Dr Lewis: I am very sorry to say that I must disagree entirely with my hon. Friend. What he said would have been absolutely true had we been talking about this prior to the attempt at part privatisation of the CDC. However, my hon. Friend the Member for Meriden encouraged me and others to apply for a one-and-a-half hour Adjournment debate on the subject of the CDC, in which we expressed our grave concern that the CDC was no longer doing the sort of grant-giving and loan-making on extremely favourable terms which in the past had been so successful.

We thought it was a strange choice for the Government's first part-privatisation project and that it was a mistake. We also thought that all sorts of good projects that the CDC had undertaken with considerable success in the past, in terms of humanitarian success rather than simple cash profit and returns, were now having the skids put under them, to put it bluntly, and that the CDC was becoming a much more commercially-focused organisation.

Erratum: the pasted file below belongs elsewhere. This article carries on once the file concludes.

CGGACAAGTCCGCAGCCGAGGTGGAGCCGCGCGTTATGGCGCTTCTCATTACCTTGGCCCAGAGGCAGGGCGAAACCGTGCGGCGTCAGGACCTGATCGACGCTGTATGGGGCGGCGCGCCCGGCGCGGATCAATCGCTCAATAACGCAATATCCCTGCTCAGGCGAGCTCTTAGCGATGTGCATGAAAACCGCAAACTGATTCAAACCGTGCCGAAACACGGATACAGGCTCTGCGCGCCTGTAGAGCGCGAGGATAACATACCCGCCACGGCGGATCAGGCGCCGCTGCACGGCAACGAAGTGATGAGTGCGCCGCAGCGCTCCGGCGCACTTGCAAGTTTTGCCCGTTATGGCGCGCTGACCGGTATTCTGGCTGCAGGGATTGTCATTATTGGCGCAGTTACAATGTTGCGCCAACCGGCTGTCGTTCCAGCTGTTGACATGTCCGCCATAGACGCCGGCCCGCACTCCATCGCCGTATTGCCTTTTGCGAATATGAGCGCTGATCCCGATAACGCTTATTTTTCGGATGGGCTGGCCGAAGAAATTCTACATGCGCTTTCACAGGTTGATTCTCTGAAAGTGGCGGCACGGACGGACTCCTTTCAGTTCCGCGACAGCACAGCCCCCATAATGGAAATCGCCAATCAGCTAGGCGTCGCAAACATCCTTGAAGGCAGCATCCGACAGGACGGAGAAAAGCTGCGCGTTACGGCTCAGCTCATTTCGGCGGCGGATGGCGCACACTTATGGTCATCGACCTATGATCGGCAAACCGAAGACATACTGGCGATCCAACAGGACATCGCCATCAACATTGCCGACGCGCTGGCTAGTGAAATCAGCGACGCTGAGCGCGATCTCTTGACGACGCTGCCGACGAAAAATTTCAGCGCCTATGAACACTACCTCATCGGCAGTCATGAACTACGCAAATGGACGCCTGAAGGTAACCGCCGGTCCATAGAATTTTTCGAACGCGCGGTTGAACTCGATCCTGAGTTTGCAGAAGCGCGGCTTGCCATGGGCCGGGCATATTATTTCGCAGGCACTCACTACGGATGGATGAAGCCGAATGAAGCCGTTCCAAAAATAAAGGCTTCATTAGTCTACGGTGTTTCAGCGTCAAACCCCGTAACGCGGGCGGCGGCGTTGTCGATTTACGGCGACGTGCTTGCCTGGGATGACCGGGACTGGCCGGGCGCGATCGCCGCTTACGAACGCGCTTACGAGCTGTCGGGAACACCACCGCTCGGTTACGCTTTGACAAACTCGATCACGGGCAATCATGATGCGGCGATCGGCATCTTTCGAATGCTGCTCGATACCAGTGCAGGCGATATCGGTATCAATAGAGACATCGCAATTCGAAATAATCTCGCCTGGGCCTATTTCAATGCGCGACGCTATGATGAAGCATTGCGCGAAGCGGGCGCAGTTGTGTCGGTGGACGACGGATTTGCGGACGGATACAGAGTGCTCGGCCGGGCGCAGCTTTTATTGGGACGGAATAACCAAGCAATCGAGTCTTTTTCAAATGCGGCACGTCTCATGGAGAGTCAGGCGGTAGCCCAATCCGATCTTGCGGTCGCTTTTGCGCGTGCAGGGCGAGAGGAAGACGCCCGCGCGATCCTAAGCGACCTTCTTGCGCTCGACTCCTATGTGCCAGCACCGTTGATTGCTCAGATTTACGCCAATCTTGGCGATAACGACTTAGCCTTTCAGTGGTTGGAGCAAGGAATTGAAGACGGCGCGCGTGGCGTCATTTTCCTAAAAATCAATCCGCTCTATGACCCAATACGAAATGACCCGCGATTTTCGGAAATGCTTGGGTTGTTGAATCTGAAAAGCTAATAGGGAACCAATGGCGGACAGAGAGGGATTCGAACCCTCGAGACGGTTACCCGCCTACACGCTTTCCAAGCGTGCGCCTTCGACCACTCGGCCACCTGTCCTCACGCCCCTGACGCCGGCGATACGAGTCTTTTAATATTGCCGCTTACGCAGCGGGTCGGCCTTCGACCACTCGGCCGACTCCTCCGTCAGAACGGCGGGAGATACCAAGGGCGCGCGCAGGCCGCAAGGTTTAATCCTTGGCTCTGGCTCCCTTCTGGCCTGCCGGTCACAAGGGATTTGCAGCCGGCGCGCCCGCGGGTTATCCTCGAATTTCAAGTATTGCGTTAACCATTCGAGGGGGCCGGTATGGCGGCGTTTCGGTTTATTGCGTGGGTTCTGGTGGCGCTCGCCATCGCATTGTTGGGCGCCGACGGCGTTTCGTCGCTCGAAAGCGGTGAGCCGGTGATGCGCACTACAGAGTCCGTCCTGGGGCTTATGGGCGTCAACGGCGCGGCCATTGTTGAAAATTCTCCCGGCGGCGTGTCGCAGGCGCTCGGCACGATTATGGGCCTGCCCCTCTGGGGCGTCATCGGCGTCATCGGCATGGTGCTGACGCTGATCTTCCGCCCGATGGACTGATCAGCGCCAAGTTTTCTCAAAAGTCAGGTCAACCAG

I only wish that my hon. Friend's suggestion was a course that we could follow, but I am afraid that our concern is that the CDC is no longer a player in this field to anything like the same extent as it has been under successive Governments since it was set up by the first post-war Labour Government in the late 1940s.  

My fifth question is to ask what the Government's policy is towards encouraging the African Development Fund to apply some of its resources as grants rather than interest-free loans as at present. Loans serve to swell the total of irredeemable debts. We are concerned that, in the medium to long term, the giving of loans even on favourable terms could be storing up trouble for the future.  

Sixthly, what input will the Government have in terms of setting priorities for the ADF to apply? We heard that the time of replenishment is when we have an input into the setting of priorities. We would like to know whether that process is under way while the replenishment negotiations continue, or at least what input the Government have in assessing the priorities that the ADF has decided that it wants to apply.  

Seventhly, what indications have there been in recent years of the ADF's fulfilment of its poverty reduction goals?

Eighthly, what part has good governance played in decisions made by the ADF to give interest-free loans?